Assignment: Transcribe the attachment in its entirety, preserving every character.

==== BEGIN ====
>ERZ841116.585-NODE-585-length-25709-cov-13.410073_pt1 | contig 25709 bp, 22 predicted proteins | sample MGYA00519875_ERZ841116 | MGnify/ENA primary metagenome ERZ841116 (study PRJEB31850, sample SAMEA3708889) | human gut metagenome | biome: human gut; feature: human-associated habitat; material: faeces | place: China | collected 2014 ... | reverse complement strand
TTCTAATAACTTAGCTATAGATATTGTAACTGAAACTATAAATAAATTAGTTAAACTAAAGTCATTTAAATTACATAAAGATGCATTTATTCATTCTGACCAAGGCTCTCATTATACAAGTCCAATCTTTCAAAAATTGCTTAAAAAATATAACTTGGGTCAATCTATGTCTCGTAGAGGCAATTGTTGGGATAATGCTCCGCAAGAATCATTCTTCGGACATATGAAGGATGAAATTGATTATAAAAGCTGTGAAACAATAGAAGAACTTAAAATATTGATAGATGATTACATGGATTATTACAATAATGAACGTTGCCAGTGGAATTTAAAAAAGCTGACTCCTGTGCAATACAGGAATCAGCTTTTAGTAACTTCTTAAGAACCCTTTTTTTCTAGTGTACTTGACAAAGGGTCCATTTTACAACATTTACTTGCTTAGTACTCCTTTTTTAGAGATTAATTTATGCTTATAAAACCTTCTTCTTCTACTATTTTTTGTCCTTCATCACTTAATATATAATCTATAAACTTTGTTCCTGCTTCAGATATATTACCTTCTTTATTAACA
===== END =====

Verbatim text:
>ERZ841116.585-NODE-585-length-25709-cov-13.410073_pt1 | contig 25709 bp, 22 predicted proteins | sample MGYA00519875_ERZ841116 | MGnify/ENA primary metagenome ERZ841116 (study PRJEB31850, sample SAMEA3708889) | human gut metagenome | biome: human gut; feature: human-associated habitat; material: faeces | place: China | collected 2014 ... | reverse complement strand
TTCTAATAACTTAGCTATAGATATTGTAACTGAAACTATAAATAAATTAGTTAAACTAAAGTCATTTAAATTACATAAAGATGCATTTATTCATTCTGACCAAGGCTCTCATTATACAAGTCCAATCTTTCAAAAATTGCTTAAAAAATATAACTTGGGTCAATCTATGTCTCGTAGAGGCAATTGTTGGGATAATGCTCCGCAAGAATCATTCTTCGGACATATGAAGGATGAAATTGATTATAAAAGCTGTGAAACAATAGAAGAACTTAAAATATTGATAGATGATTACATGGATTATTACAATAATGAACGTTGCCAGTGGAATTTAAAAAAGCTGACTCCTGTGCAATACAGGAATCAGCTTTTAGTAACTTCTTAAGAACCCTTTTTTTCTAGTGTACTTGACAAAGGGTCCATTTTACAACATTTACTTGCTTAGTACTCCTTTTTTAGAGATTAATTTATGCTTATAAAACCTTCTTCTTCTACTATTTTTTGTCCTTCATCACTTAATATATAATCTATAAACTTTGTTCCTGCTTCAGATATATTACCTTCTTTATTAACA